Rangasthalam: The stage is set

Art director turned production designer Ramakrishna works in one film at a time but makes news with each of them. He shot to fame with his metallic installations in Andala Rakshasi and fabulous fantasy sets in Sahasam. Now he and his wife Monika, who work as a team, are making news for their sets in Rangasthalam.

Ask Ramakrishna how the concept of production designer suddenly became the norm in Telugu film industry, he says, “Production designers are responsible for the overall look of the film. In South India, if one gets to see a set meant for a song or a specially-designed house, then they know that there is an art director for the film; but now all that has changed. After the entry of Sabu Cyril in vernacular cinema, production designers have become popular.”

Sukumar had apparently commented that the sets of Rangasthalam look so real that the movie won’t win any award in that category. It’s a huge compliment, feels, Ramakrishna.

Monika gives more details, “We shot only 10% in real location and the rest was recreated. It is a village set in Andhra in the 80s.”

After Andala Rakshasi and Sahasam, Ramakrishna shifted to Mumbai and returned for Kerintha, Subramanyam For Sale and Bhale Manchi Roju. In his short stint in Mumbai he worked on Island City (produced by National Film Archive of India) and advertisements and commercials. He is known for his sculptures, installations and his art work in Sahasam. “I am never under pressure, I take up limited and creative projects. In Savyasachi, Naga Chaitanya owns an advertising agency and does ad shoots and there is a space (factory) belonging to Madhavan which I designed innovatively. Since the latter plays an architect, I had to stretch my imagination a bit further. I can never repeat a concept; every day has to be different,” says Ramakrishna.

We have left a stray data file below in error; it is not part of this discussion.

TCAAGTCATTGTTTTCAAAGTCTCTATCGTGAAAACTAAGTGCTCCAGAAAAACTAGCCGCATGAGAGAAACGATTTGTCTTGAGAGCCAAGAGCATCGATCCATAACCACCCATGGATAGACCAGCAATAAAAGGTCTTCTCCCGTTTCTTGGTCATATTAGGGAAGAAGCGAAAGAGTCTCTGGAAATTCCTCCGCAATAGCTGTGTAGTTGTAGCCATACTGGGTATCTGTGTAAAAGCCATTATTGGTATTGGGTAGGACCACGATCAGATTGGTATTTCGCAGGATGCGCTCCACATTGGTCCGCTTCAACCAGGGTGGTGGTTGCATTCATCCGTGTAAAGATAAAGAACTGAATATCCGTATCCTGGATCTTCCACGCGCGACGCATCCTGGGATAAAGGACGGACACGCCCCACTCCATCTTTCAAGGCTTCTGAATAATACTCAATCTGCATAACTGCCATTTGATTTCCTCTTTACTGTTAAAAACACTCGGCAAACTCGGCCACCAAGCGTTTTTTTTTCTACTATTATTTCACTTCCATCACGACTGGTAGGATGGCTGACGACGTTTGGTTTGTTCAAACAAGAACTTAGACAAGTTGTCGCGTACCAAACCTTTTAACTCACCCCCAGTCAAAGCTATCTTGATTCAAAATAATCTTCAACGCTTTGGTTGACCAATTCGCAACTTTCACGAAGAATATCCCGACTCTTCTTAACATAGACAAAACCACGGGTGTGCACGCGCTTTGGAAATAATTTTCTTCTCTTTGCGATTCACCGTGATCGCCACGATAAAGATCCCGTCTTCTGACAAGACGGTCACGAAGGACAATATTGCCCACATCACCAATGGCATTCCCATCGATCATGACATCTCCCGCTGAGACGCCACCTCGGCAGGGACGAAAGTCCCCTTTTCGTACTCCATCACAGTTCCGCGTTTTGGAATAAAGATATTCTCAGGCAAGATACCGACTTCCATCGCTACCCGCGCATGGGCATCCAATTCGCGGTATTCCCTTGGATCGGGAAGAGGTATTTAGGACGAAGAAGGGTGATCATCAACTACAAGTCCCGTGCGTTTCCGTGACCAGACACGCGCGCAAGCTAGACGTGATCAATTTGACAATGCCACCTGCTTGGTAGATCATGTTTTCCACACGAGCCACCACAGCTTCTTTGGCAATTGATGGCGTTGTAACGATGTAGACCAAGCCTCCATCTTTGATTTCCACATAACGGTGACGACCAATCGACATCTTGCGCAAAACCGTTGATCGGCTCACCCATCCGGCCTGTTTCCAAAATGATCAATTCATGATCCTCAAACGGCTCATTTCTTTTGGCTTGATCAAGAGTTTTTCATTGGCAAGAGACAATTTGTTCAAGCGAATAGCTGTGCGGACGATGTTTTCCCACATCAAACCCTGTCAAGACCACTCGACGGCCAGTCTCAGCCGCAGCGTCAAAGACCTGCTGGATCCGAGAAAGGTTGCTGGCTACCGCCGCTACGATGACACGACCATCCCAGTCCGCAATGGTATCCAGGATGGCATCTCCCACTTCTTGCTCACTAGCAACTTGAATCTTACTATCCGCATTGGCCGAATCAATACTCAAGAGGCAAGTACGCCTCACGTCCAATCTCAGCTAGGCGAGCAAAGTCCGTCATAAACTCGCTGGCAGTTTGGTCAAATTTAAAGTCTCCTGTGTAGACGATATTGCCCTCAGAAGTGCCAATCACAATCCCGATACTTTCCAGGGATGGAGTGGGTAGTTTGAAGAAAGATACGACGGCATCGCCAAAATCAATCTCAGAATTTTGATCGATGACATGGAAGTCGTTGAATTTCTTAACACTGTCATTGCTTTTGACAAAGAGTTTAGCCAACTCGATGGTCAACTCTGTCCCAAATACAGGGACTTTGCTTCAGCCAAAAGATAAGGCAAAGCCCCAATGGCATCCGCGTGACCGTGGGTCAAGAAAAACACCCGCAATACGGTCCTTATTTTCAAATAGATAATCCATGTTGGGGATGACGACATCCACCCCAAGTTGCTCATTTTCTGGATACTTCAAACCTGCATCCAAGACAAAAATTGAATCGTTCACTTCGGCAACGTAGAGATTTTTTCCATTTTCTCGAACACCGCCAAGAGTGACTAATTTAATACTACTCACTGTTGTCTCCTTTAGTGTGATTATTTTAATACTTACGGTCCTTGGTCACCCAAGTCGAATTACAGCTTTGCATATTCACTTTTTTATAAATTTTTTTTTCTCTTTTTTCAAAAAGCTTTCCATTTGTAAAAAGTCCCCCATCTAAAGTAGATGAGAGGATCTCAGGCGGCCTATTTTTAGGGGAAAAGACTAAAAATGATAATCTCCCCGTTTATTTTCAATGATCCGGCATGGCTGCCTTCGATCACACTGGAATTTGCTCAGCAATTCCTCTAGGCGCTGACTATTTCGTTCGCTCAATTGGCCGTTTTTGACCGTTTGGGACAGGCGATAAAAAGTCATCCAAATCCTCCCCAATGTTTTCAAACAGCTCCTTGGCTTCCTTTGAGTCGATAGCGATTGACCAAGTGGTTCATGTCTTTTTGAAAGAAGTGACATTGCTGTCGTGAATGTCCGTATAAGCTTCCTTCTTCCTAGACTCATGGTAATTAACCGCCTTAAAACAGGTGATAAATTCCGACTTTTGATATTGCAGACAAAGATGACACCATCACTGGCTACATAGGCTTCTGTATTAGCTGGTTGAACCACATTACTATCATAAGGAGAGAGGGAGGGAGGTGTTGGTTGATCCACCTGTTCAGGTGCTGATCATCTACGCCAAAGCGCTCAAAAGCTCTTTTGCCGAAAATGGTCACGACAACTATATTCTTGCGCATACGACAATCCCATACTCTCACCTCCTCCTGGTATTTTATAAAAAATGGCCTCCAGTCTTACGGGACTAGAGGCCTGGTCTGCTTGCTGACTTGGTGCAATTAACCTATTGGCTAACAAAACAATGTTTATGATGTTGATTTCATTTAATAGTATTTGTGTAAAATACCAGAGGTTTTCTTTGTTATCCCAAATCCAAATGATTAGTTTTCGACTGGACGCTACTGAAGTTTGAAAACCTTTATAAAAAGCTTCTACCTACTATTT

Sukumar saw his work in Jyo Achyutananda and offered him Rangasthalam. Monika recollects, “People saw Godavari in its greenery so far but the director and Rathnavelu (DoP) wanted it to have a golden/brown hue. They started work in summer and due to rains, the grass turned green. Ramakrishna had the task of replacing the soil and gathered dry grass from elsewhere and had it planted, some painted so that the dry look prevailed. The locations were a tough terrain. There were no people in half of the villages, they left as the Polavaram project is on and only around 50 or 100 people were living there. No phone signals.”

Ramakrishna adds, “In the first schedule we tried and placed an antenna on a tower for Whatsapp. After a few days it got dislodged. To get onto the tower it would take a day. What would we do without phones; co ordination in the production side became difficult. We would work late in the night and wake up very early to reach the location by 6 am. We hired around dozen boats to transport our equipment, to go to a place like Rajahmundry was a difficult thing. I don’t want to reveal the name of the village, I can just say it is the last village in the vicinity. Despite all these challenges we had an absolutely great time. Some sort of positivity prevailed and all departments worked hard. Even Ramcharan and Samantha had nil facilities.”

Monika quips, “When you pool the people in a distant location, the proximity increases and all of them become a family.”

Summer was at its peak and the entire shoot took place there. After a hard day’s work when they would cast a glance at the monitor they would forget their problems. Rathnavelu’s magic would engulf the atmosphere.

Ramakrishna signs off, “Yeleti and Sukumar are superb directors. When you work with directors like them, hits, flops and awards won’t matter. Being associated with them itself is a gratifying experience. I can say for sure that audience will be thrilled with every clip of this film.”

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